Merino wether lambs good for sellers and buyers

Merino lambs

Soaking spring rain has moved from the outlook to the forecast this week, and with the weather warming up, feed is going to be abundant. It’s that time of year when NSW Merino wether lambs start to hit the market, and it’s that time to look at how the trade is shaping up this year.

Merino wether lambs start to flow out of NSW in the spring, and while we expect supplies to be weaker this year with the flock being rebuilt, they are already starting to appear on AuctionsPlus. 

Figure 1 shows that in saleyards Merino lamb prices have been on the rise. The saleyard indicator is for Merino lambs which go to processors, but it’s a counter-seasonal move, and is being reflected in Merino store lamb markets. The NSW Merino Indicator is 100ȼ above the same time last year, and this is largely in line with the lamb market in general.

On AuctionsPlus store weight Merino wethers are doing better than the finished variety in saleyards.  Last week lambs between 25 and 30 kilograms liveweight were making around 430ȼ/kg lwt.  This is great money for Merino lambs, it translates to 1020ȼ/kg cwt, way above the finished lamb price in saleyards.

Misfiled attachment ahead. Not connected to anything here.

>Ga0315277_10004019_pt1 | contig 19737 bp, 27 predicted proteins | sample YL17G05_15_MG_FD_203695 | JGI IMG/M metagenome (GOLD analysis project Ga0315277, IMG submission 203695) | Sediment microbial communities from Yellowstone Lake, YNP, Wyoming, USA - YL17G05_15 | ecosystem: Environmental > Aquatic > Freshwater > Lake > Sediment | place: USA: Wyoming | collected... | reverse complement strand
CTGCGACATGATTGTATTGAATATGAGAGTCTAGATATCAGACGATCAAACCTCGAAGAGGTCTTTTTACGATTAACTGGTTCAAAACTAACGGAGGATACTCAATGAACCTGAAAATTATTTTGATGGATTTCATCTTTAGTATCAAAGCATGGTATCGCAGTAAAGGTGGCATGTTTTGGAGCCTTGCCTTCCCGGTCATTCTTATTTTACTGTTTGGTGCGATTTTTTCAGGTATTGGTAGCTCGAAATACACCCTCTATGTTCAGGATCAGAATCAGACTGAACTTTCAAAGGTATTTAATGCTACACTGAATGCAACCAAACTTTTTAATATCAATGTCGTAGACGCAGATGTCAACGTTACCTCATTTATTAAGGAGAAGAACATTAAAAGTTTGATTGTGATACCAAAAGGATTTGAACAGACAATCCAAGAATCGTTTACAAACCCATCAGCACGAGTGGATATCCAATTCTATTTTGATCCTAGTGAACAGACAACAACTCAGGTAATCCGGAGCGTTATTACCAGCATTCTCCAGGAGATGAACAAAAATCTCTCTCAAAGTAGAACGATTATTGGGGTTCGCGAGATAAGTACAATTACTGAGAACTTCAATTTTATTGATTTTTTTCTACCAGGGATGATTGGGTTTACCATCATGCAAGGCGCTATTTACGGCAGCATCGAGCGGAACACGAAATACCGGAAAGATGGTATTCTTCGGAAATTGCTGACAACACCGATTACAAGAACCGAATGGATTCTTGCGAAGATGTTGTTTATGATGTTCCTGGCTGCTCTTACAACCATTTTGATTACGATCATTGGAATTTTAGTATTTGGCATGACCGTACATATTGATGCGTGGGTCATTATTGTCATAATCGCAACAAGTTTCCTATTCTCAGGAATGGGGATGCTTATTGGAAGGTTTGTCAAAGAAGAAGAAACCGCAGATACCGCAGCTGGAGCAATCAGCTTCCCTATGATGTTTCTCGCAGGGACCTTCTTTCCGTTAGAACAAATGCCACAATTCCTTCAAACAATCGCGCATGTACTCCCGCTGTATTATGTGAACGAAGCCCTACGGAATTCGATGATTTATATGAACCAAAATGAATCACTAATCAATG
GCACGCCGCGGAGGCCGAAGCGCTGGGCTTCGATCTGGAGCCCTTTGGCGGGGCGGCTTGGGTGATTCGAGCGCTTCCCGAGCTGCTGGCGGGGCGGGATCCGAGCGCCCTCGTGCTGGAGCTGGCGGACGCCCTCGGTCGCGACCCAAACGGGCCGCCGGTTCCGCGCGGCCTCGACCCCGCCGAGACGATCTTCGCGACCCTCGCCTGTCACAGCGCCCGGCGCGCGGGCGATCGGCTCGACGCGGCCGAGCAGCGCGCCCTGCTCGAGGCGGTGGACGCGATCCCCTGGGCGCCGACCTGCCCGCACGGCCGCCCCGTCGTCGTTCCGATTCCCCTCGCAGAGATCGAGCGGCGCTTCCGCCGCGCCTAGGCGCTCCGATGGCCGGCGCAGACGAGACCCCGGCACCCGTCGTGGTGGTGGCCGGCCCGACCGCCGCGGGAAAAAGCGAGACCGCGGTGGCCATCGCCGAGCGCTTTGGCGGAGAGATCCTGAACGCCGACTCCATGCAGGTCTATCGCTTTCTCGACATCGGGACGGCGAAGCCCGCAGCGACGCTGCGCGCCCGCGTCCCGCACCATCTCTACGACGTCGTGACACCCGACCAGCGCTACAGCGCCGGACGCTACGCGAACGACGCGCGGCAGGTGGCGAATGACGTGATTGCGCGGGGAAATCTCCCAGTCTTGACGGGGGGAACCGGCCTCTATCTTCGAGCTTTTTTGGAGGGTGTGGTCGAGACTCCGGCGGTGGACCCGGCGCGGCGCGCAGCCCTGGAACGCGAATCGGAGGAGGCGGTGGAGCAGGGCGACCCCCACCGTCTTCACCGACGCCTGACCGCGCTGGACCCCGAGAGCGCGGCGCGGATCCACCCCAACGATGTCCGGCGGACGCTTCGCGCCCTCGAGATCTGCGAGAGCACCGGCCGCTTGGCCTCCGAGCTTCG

Still, when compared to the $150-180/head being paid for store crossbred lambs, Merino wether lambs look relatively cheap, even if they are lighter.  With light Merino wethers the timeframe to turnoff will be longer, but being cheaper, they might be a less risky option than crossbred lambs.

With fine wool at such a strong premium to medium wools at the moment estimating margins on buying Merino wethers is difficult.  Here we have used 19 micron prices, but for 18 micron wools $8.50 can be added to the income, and 17 micron will return an extra $15.

To gain the 22 kilograms liveweight to get lambs to a sale weight of 50kgs will take around three months or more, so we are looking at lamb prices in January.  Figure 1 shows that last year Merino lambs were making 750ȼ in January, so we are using 700ȼ as the weak price, and 800ȼ as the strong level.

What does it mean?

The table in figure 2 shows that good margins are on offer for fattening and shearing Merino wether lambs.  While the timeline is longer than for crossbred lambs, the extra stream of income from wool lessens the risk of supply gluts and lower lamb prices. There is more seasonal risk in buying lighter lambs, however, given the longer timeline, but with a good crop on the way, demand for store lambs is likely to hold up if lambs have to be sold off shears.

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Key Points

  • Store Merino wether lambs are starting to hit the market, making very good money.
  • Wool prices vary widely with micron, and will have an impact on margins.
  • Even at weak finished lambs prices, there is a reasonable margin in shearing and fattening Merino wethers.

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Data sources: MLA, AuctionsPlus

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